The local drop-in, drop-out multiplayer is really a crazy co-op exercise, which is both fun and frustrating as you must all stay in the same screen space or else players will be dropped out. They can then drop in, but are teleported adjacent to the leading (the person moving fastest? it seems to vary) player upon logging back in. It's still fun to try out with people, but I can't imagine beating the game this way.
Playing the game in bursts is really fun, and the charming art style and story are equal parts nice and unobtrusive. The demands of the endgame really contrast with the pick-up-and-play fun of the early game.
The Video: Sizing Up the Picture
Within the confines of a strictly 2D game, 'Super Motherload' looks good enough to make me wish for more SNES style games that exhibit such a crisp, drawn art style. The story communiqués could use more variety, as once you see which character is speaking you can already ascertain what the message will be due to their one note characterizations. If there is one major visual failing, it's due to the limitations of the procedurally created level. The dirt background of excavated areas is visually uninteresting compared with the vehicle and building designs, and when the screen is full of dirt texture, the game takes a visual step back.
The Audio: Rating the Sound
Boot up the game and a quick LPCM burst floods the surrounds, but such a workout is limited to the main menu. In-game sound consists mostly of the OST, just as any RTS or Tetris-like puzzler ought to. Most of Eric Cheng's tracks are quite good, and possibly worthy of seeking out. Unfortunately, the time between tracks can extend to long periods, producing excessive disquiet. Other sound effects suit the game well, as does most of the voice acting.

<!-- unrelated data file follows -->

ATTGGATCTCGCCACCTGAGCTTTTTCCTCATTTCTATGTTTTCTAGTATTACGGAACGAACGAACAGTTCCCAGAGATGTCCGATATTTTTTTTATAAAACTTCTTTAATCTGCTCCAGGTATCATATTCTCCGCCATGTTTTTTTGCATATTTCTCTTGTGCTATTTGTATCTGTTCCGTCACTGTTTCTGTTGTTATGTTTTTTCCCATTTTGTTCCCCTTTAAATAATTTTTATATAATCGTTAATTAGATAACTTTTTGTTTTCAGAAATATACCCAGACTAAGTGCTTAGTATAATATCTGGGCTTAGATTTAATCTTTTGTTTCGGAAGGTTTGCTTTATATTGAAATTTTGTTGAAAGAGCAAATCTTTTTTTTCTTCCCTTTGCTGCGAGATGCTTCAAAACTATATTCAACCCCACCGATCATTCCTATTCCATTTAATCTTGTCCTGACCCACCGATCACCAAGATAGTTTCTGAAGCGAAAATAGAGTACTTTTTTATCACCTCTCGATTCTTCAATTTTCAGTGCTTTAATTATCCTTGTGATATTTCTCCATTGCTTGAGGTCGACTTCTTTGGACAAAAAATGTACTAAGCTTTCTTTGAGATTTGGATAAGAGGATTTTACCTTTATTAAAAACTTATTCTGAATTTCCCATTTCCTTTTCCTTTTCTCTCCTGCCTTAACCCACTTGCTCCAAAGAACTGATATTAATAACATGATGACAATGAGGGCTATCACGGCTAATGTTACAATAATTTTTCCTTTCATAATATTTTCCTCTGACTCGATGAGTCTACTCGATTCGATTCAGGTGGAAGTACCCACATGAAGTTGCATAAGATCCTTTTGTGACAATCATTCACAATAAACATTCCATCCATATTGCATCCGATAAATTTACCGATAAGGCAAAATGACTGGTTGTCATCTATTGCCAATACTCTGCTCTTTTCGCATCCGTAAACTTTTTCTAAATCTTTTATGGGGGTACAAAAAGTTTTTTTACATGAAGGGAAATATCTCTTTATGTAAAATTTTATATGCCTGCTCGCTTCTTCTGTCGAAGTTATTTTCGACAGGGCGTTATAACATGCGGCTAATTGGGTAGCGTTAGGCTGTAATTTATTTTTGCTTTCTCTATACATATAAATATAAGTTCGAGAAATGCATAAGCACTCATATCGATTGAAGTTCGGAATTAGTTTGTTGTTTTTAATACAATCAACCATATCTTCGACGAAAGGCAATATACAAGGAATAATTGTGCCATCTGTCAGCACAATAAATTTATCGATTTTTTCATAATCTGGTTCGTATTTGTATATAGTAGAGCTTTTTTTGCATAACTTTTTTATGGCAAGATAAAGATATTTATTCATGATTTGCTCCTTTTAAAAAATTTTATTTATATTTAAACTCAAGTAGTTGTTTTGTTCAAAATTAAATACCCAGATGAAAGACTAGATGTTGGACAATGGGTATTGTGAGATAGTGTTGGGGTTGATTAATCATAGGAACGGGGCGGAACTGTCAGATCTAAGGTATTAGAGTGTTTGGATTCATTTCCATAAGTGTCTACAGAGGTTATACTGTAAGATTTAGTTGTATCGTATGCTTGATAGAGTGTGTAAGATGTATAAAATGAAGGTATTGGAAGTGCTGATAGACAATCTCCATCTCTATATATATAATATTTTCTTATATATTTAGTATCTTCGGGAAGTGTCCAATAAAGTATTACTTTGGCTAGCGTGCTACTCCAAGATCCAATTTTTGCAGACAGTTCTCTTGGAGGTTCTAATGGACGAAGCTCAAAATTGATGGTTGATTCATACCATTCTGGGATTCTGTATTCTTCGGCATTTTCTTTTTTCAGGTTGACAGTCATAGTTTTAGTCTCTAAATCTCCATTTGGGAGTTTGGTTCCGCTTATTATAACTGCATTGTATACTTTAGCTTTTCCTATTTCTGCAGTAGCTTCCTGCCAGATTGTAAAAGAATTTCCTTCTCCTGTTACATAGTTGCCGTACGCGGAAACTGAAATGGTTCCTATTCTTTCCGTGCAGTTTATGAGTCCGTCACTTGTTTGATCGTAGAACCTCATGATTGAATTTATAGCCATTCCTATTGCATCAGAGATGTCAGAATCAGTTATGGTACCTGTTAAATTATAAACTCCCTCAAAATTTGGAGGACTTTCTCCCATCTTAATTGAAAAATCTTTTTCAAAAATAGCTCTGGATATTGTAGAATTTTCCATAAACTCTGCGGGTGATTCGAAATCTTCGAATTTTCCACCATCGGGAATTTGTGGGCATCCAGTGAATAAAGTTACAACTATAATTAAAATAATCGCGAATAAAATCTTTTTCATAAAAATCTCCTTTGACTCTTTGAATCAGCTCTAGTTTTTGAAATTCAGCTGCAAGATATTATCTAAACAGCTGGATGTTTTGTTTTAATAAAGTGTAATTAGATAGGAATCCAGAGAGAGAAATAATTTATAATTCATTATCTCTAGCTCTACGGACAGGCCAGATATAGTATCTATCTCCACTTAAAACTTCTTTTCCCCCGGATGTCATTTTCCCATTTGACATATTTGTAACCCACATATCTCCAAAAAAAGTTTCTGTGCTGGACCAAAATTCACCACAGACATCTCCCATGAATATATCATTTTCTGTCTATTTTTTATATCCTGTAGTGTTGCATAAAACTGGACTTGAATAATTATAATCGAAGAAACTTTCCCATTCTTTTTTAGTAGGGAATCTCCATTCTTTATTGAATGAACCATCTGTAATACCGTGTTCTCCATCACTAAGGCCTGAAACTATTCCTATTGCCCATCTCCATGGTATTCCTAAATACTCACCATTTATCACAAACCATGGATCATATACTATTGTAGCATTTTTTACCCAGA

The game has multiple endings and unlockable characters, but the prospect of the endgame is not a promising one for me. More likely, the pick-up-and-play nature will make it fun to revisit in short bursts from time to time. The first time I played 'Super Motherload' prior to the PS4 launch, it was under hardcore mode, which necessitates carefully watching the fuel gauge. Having made it throug hthe normal mode, trying this daunting challenge out has more appeal than the alternate endings. The occasional attempt at multiplayer with friends seems better suited for a quick party experience as opposed to an attempt to run through the whole game.
HD Bonus Content: Any Exclusive Goodies in There?
Both the multiplayer and Remote Play seem like a bonus, but what I found the most fun was combining the two features. Using the Vita through Remote Play lets it act as another controller in the likely event that you don't have four DualShock4s on hand. The PS4 version of the game allows the player to use the touchpad to set off the different bomb types, but I found that I prefer the button controls.
As a fresh alternative to meandering $60 games, 'Super Motherload' nails the kind of value proposition offered by good independent games. My towering expectations burned out during one of the many backtracks through the endgame area, and I can't help but wish for more than what the story delivered. But when the game is humming along, the experience is fun and unique among the offerings of Sony's new system. The game's charm, couch multiplayer, and Remote Play support make me treasure its presence on my PS4's hard drive.